The city of Del Mar has scrapped a proposed ordinance that would have modified the way the allowable size of beachfront homes is calculated, after hearing from property owners opposed to the change.
The City Council unanimously decided to drop its effort at a meeting on Monday, June 18, at which property owners and their attorneys said the plan was unnecessary and potentially illegal.
However, the issue still could wind up before city voters on the November ballot.
At issue is the way "floor area ratio" is calculated for beachfront homes, which determines the size of a home that can be built on a particular lot. The proposed ordinance would have excluded what is called the shoreline protection area, or SPA, a strip of land earmarked for public beach access that runs along the coast in Del Mar, from the calculation of lot size.
By excluding the so-called SPA area from the calculation, the size of the home allowed would be smaller. A city staff report said the proposed ordinance would have affected 27 private properties along the Del Mar beachfront.
In April, beachfront resident Richard Thompson notified the city that he would be gathering signatures to place an initiative on the November ballot, which would have changed city law to exclude the SPA area when calculating the maximum allowable home size. Thompson said at the time he wanted to prevent the "mansionization" of Del Mar's shoreline.
Rather than incur the cost of an election, the City Council decided June 4 to draft an ordinance that would accomplish the same thing as the initiative.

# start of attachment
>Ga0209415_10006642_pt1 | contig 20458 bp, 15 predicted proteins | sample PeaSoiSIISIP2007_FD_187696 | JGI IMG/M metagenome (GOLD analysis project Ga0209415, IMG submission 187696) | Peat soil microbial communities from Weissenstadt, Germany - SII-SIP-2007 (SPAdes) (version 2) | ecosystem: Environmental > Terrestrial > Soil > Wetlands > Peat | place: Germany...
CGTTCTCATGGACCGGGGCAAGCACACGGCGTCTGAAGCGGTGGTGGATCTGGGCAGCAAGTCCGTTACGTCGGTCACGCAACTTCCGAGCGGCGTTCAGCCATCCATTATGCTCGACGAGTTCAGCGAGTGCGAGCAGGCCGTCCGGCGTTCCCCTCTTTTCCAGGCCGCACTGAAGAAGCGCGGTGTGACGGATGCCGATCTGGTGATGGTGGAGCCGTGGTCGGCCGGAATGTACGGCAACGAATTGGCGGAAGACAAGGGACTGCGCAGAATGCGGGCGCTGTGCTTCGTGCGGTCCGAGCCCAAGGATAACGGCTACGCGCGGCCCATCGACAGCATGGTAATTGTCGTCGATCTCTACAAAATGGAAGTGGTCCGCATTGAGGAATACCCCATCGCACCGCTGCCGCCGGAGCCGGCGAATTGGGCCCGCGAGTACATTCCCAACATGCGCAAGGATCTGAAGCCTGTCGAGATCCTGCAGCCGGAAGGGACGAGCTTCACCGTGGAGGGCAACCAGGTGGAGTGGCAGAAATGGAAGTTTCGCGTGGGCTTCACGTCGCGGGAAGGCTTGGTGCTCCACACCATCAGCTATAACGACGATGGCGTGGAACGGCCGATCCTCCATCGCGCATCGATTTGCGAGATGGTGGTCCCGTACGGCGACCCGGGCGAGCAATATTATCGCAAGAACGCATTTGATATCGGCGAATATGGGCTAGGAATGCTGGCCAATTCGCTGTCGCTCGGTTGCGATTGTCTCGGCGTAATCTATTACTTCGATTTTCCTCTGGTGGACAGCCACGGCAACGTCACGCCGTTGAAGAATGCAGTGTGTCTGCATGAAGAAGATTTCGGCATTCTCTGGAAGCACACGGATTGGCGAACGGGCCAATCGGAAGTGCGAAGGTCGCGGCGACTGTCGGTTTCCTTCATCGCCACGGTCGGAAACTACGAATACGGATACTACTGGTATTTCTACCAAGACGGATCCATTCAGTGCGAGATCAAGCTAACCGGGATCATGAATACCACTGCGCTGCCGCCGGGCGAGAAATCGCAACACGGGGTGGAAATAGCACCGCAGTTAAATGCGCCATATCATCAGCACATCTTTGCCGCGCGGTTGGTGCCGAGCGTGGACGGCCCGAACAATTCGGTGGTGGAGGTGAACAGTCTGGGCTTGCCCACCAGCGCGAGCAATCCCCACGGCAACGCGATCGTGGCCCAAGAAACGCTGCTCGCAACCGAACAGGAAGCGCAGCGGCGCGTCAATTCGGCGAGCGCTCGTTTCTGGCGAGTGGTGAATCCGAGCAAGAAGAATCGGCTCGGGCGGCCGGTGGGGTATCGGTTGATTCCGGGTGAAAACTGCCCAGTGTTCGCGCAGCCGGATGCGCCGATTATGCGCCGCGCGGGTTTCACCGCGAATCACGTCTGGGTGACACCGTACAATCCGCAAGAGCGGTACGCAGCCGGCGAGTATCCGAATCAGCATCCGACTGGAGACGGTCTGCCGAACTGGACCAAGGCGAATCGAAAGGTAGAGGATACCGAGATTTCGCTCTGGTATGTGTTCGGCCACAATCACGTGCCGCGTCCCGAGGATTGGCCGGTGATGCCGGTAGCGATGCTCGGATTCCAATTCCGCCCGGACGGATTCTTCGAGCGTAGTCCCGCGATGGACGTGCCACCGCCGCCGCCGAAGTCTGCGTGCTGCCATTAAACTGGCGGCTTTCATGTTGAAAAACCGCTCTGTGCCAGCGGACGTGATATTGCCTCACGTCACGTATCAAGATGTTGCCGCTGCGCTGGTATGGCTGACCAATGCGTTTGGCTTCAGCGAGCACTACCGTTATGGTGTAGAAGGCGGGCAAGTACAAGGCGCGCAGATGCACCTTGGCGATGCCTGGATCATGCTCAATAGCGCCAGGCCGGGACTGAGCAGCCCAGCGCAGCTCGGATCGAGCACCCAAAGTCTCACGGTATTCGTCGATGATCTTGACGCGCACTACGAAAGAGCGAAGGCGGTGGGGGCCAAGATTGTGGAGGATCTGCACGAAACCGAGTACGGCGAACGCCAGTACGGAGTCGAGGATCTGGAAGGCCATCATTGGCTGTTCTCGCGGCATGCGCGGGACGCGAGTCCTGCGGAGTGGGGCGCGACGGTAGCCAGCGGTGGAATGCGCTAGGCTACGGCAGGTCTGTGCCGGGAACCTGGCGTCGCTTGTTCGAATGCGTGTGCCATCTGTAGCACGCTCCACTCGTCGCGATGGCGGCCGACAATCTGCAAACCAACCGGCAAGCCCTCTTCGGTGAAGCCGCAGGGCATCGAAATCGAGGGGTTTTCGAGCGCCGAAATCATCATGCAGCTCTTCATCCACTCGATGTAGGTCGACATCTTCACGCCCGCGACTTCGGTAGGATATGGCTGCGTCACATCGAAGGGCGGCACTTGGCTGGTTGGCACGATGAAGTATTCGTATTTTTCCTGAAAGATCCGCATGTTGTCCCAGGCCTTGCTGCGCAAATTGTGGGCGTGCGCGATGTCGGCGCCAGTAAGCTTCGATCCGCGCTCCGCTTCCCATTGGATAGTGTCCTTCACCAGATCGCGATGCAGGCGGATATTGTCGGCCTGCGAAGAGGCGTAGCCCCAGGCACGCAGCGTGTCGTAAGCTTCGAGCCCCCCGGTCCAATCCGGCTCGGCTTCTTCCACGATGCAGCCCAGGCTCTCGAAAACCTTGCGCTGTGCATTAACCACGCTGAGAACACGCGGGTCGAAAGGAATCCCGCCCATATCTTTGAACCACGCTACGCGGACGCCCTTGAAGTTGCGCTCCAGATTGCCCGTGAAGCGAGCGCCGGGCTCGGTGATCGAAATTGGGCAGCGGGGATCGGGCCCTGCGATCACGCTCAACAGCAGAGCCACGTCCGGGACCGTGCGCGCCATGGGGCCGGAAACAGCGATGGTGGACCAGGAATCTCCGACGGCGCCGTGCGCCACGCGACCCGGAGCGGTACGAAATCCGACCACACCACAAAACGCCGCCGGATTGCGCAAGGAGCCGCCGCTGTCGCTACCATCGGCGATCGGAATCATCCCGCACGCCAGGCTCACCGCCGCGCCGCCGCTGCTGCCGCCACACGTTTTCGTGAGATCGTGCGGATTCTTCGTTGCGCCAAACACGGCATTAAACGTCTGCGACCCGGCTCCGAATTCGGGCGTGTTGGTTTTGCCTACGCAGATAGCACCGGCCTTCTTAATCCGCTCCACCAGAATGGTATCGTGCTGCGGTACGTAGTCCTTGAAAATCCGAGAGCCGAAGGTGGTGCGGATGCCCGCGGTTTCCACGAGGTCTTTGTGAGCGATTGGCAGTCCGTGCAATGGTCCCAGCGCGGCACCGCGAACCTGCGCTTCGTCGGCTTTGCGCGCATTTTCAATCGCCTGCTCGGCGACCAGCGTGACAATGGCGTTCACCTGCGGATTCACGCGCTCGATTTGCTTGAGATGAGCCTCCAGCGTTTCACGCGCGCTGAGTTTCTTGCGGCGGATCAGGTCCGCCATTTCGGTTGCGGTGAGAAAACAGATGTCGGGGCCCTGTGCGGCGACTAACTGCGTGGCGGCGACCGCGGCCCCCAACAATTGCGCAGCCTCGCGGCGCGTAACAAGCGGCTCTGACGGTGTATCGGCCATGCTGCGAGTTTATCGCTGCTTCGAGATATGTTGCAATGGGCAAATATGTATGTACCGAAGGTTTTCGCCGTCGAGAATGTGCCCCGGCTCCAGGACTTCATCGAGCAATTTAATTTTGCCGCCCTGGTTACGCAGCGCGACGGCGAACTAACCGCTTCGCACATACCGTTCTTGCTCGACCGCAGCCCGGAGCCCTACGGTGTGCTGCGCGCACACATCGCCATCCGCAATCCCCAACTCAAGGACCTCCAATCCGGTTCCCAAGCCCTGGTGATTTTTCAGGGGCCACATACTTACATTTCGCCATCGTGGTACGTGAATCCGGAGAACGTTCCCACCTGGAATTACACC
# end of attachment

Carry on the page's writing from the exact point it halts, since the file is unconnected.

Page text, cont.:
But in the intervening two weeks, beachfront property owners learned of the proposed ordinance and vigorous opposition arose.
Nearly all of the speakers at Monday's council meeting opposed the ordinance and asked the council to either drop the plan or postpone a decision to allow for more analysis and discussion.
"There is no urgency here. There are many unintended consequences," said attorney Matthew Peterson, who represents property owner Sandra Naftzger.
Of the proposed ordinance, Peterson said, "This is called ballot box zoning. It's not necessary."
A number of speakers accused Thompson of pursuing the initiative to stop his neighbor, Naftzger, from building a beachfront home next to his. At the meeting, Naftzger detailed how she had modified her building plans in an effort to overcome objections by Thompson and his wife.
But Thompson denied that was his motivation, and city officials said that even if the initiative passes, it would not affect Naftzger's project since plans have already been submitted to the city.
Thompson said he decided to act after learning of a Planning Commission decision, in November, which allowed the SPA area to be included in the lot size, thus increasing the size of home allowed.
"I think of this as righting a wrong," he said, "an opportunity to do the right thing."
He said the allegations leveled by speakers concerning his motives were "a little hurtful."
Council members said that through letters, email and testimony at Monday's council meeting, they learned the issue was more complicated than they originally believed.
For one thing, council members said, if the city does move forward on the issue, it should first send the matter for a hearing before the Planning Commission, rather than taking the matter straight to the council.
Mayor Dwight Worden said Thompson still has the right to gather and submit signatures in an effort to place the matter on the ballot. If not, Worden said, the city can move at a more deliberative pace.
"What I've learned from you all is let's take our time and do this on a reasonable schedule," Worden said.
Thompson did not indicate at the meeting whether he intends to pursue the ballot measure following the council's decision not to pass an ordinance on the beach development issue.